Ahead of her, she thought, was a State Department career and world travel. But her college years were also marked by her father’s uncertain health. He was experiencing limping, inexplicable tingling, and numbness. When he was diagnosed with multiple sclerosis in 1994, it jolted the family.
Tony and Linda implored their daughters not to let the disease disrupt their lives. “I’m not going to make this a problem until it’s an issue,” Tony told them. But for Trahan, the decision was clear: Even with no clear job prospects, she moved back to Lowell after graduation.
“I think that was a defining moment,” said Amy Meier Foundos, Trahan’s teammate at Georgetown and a close friend. “I remember when he was first diagnosed, Lori was kind of on the edge. We had both finished our degrees. Everybody was young, trying to figure out what to do. And she knew she had to go home.”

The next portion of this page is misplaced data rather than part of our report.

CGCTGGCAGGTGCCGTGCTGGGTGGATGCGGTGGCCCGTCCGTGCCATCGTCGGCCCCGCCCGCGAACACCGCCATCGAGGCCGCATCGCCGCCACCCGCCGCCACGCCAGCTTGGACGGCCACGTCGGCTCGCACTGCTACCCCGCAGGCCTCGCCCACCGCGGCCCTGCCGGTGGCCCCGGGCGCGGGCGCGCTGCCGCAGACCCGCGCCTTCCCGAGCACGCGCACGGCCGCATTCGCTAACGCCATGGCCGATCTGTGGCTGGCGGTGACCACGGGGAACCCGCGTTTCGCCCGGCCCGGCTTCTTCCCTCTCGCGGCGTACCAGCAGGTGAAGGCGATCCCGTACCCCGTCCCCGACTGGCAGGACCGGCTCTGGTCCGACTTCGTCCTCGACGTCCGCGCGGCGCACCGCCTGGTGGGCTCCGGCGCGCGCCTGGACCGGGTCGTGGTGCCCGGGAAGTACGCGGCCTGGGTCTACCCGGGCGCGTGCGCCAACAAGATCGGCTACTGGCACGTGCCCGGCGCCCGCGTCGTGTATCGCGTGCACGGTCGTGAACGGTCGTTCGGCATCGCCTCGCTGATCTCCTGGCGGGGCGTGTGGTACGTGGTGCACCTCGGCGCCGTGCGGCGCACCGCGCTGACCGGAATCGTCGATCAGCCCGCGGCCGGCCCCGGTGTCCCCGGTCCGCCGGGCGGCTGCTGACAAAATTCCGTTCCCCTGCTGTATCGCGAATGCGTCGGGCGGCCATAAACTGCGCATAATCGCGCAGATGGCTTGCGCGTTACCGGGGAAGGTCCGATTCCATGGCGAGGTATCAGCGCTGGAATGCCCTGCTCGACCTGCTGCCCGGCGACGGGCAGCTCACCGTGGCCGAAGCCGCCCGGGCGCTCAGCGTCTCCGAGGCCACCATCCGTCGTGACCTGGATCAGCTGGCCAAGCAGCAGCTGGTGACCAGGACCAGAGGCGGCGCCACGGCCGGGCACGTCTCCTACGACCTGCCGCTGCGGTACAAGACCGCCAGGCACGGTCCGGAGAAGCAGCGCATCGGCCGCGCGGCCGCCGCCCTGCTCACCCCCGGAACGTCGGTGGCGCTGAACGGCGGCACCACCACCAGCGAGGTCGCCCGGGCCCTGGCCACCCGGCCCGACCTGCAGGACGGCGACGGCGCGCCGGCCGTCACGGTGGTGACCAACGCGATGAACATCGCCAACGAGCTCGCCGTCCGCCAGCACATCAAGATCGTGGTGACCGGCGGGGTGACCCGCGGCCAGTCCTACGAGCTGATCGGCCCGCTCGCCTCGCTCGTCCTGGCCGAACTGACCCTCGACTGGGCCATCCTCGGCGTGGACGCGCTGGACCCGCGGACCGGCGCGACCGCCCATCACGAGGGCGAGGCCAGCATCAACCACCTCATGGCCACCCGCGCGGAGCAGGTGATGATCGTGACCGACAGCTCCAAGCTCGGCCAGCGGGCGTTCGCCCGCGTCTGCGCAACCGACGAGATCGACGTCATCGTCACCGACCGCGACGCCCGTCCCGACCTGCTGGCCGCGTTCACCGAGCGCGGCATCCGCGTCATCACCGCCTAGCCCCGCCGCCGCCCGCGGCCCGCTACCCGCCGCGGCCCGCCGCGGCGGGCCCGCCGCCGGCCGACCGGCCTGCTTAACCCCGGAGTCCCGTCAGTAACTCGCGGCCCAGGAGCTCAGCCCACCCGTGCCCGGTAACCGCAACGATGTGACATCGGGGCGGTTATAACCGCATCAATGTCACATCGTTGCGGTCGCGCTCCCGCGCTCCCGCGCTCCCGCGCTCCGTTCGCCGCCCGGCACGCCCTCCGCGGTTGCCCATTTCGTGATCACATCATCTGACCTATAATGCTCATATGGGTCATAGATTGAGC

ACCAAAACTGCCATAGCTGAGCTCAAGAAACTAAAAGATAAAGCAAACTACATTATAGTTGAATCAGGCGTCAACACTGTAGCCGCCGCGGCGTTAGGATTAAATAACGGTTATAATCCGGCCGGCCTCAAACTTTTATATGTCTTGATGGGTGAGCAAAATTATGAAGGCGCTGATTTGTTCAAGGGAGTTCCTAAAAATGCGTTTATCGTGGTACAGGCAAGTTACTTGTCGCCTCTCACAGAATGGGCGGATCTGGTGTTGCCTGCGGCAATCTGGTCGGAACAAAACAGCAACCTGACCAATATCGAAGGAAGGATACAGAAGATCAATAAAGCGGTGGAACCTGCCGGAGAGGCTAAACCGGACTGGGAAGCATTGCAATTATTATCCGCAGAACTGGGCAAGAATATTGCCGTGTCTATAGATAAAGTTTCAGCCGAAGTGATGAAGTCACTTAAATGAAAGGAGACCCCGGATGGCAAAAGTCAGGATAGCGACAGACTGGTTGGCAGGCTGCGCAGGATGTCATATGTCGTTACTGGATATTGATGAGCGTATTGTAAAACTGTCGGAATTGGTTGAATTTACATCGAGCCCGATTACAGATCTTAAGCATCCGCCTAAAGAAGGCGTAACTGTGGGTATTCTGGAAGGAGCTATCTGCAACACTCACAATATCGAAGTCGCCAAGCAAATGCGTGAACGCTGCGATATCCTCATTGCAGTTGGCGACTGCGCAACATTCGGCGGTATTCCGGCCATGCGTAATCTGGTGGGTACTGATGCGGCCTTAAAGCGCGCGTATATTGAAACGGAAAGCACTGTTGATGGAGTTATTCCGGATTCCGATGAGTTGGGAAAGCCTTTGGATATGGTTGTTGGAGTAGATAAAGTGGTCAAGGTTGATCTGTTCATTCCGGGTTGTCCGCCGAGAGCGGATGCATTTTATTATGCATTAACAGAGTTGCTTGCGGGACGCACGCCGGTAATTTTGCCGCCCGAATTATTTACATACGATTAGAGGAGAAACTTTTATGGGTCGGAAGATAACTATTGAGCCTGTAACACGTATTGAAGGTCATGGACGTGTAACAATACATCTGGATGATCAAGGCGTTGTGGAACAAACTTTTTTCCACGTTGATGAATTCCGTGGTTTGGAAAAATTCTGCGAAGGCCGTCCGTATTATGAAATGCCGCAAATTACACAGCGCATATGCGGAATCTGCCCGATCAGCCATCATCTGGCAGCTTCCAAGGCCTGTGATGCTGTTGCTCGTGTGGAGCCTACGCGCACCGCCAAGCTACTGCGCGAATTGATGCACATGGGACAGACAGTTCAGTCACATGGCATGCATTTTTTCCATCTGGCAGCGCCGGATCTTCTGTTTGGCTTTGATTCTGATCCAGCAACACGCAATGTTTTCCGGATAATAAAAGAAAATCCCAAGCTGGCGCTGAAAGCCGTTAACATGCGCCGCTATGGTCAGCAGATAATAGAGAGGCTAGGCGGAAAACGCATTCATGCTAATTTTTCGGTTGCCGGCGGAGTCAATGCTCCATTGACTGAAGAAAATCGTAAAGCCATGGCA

Any uncertainty about her next step quickly evaporated. That summer, Trahan landed a position at Spindle City Corps, which connects Lowell’s youth with community service projects, and it quickly set her on her next path. Housed in the same Lowell office building was Meehan’s district office.
By fall, Trahan joined Meehan’s Washington, D.C., office as a scheduler. Over the next decade, she helped direct community outreach in Massachusetts, helped Meehan’s campaign fund-raise, and after a stint in the Massachusetts treasurer’s office, returned as Meehan’s chief of staff for 14 months, between 2004 and 2005.
“Lori is the person I remember calling when you don’t know what to do next,” said Shilpa Phadke, who also worked under Meehan and now is vice president for the Women’s Initiative at the Center for American Progress. Be it researching complicated legislation or trying to build supportive coalitions, Phadke said, she would turn to Trahan.
Trahan, though, said she didn’t view the job then as a steppingstone to running for office. She often talked about entering the private sector, colleagues say, and she liked the idea of running a sales team.
“I always saw her as a CEO-type,” said Meehan.